MSNBC’s Maddow Suffers Epic Iowa Meltdown, Refuses to Say Trump’s Name

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(Headline USAMSNBC host Rachel Maddow had a meltdown on Monday night after it became apparent that former President Donald Trump overwhelmingly won the Republican caucus in Iowa.

Refusing even to name Trump directly, Maddow told viewers that the network would not be airing Trump’s victory speech, claiming she didn’t want to give the former president a platform to spread falsehoods, Mediaite reported.

“At this point in the evening the projected winner of the Iowa caucuses has just started giving his victory speech,” Maddow said.

“We will keep an eye on that as it happens,” she continued. “We will let you know if there is any news made in that speech, if there is anything noteworthy, something substantive and important.”

Maddow then took a shot at other networks that did choose to air Trump’s speech, accusing them of giving him an “unfiltered, live platform.”

She claimed the decision not to follow suit was “not out of spite, it is not a decision that we relish, it is a decision that we regularly revisit. And honestly, earnestly, it is not an easy decision.”

But to air Trump’s speech would mean that MSNBC was “knowingly broadcasting untrue things,” Maddow continued. “That is a fundamental truth of our business and who we are. And so, his remarks, tonight, will not air here live. We will monitor them and let you know about any news that he makes.”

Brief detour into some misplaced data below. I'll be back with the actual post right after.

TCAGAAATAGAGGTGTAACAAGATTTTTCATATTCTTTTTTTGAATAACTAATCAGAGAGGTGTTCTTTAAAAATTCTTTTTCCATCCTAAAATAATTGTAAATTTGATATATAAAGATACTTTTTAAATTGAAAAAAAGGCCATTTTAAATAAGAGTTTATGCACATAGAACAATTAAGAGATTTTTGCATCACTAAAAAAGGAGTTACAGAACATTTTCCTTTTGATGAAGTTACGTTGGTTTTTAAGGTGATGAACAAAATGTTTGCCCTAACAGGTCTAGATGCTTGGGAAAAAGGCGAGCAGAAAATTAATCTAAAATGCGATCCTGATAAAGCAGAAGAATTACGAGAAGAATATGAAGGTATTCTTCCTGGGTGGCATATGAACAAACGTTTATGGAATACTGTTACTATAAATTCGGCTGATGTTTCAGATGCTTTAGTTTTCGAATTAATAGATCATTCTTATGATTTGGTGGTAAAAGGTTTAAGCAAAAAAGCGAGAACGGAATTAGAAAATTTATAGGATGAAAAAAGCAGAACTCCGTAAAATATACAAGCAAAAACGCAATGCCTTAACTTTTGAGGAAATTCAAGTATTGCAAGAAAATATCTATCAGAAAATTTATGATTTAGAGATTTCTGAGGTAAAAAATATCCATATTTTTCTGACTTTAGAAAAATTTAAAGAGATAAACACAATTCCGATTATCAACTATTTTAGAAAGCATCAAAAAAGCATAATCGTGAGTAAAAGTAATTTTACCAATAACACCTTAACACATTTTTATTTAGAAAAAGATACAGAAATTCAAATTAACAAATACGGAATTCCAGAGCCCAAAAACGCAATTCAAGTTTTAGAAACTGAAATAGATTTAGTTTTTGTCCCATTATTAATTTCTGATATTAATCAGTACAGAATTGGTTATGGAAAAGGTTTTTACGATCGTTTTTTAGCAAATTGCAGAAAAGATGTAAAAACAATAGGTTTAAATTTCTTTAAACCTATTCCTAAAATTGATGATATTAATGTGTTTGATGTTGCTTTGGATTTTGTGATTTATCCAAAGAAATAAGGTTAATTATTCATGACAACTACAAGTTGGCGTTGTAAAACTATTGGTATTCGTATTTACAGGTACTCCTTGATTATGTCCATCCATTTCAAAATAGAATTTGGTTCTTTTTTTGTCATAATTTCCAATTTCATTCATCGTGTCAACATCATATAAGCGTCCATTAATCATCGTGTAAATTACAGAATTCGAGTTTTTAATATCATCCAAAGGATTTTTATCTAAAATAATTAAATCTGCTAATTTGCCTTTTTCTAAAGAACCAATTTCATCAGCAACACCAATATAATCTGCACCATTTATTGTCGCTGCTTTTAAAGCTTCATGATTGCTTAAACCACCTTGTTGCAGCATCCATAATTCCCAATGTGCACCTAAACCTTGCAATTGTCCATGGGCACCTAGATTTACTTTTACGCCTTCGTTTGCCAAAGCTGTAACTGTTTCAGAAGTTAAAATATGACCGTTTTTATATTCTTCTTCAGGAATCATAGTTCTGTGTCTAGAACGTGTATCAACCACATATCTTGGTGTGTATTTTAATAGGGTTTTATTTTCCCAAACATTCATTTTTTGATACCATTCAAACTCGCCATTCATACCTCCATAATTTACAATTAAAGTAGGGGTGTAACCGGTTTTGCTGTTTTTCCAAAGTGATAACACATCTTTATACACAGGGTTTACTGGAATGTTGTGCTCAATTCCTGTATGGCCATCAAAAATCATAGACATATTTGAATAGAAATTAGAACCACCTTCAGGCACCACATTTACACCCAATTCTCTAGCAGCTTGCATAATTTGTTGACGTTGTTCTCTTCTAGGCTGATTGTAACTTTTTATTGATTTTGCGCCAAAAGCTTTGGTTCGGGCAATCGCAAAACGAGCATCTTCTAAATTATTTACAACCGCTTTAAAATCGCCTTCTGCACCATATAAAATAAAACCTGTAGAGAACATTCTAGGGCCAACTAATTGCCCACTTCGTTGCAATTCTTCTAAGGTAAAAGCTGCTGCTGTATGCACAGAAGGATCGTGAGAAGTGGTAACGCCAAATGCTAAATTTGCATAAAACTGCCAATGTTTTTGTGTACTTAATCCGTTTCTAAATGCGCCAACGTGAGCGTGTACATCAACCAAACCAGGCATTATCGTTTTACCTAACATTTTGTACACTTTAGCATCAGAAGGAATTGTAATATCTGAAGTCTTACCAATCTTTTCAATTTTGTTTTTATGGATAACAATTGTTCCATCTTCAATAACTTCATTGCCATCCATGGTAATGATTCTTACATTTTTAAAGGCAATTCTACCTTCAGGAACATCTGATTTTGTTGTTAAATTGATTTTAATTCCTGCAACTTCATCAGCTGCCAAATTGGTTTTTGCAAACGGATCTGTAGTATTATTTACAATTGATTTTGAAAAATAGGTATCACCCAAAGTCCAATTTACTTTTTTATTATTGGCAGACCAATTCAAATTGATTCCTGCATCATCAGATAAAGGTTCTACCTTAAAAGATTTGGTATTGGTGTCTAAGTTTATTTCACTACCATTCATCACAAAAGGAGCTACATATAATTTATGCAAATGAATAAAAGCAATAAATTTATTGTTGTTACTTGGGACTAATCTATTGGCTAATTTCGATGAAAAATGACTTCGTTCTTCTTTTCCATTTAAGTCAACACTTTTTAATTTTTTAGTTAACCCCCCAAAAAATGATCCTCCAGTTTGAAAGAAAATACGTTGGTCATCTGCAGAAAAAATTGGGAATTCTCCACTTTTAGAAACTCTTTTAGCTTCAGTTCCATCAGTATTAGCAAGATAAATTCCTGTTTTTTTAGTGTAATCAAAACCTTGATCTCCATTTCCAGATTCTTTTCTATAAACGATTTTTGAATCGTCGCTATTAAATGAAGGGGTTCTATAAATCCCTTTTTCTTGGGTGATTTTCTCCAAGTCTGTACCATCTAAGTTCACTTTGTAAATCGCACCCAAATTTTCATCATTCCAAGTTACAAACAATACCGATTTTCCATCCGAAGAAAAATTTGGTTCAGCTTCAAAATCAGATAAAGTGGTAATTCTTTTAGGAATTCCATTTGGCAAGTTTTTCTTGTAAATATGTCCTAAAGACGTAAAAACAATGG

CNN also briefly cut away from Trump’s speech in Iowa on Monday night, with host Jake Tapper interrupting to blast Trump for “repeating his anti-immigrant rhetoric,” Twitchy reported.

Later during the segment, Maddow and her panelists went on to bemoan Trump’s victory in Iowa as a sign of rising fascism.

“If we’re worried about our democracy falling to an authoritarian and potentially fascist form of government, the leader who is trying to do that is part of that equation,” Maddow claimed.

Fellow panelist Joy Reid, known for her signature race-baiting, offered the overtly racist—albeit, not entirely inaccurate—interjection that Iowa had a disproportionate number of “white Christians,” which accounted for Trump’s historic landslide.

It is unclear why Reid thought white Christians would not likewise have supported fellow GOP candidates Ron DeSantis, Nikki Haley and Vivek Ramaswamy, among others whose views also fell broadly on the spectrum of “Republican” values.

Trump, by contrast, has made historic inroads with black and Hispanic voters, whose support may well be what puts him over the top in the 2024 election.

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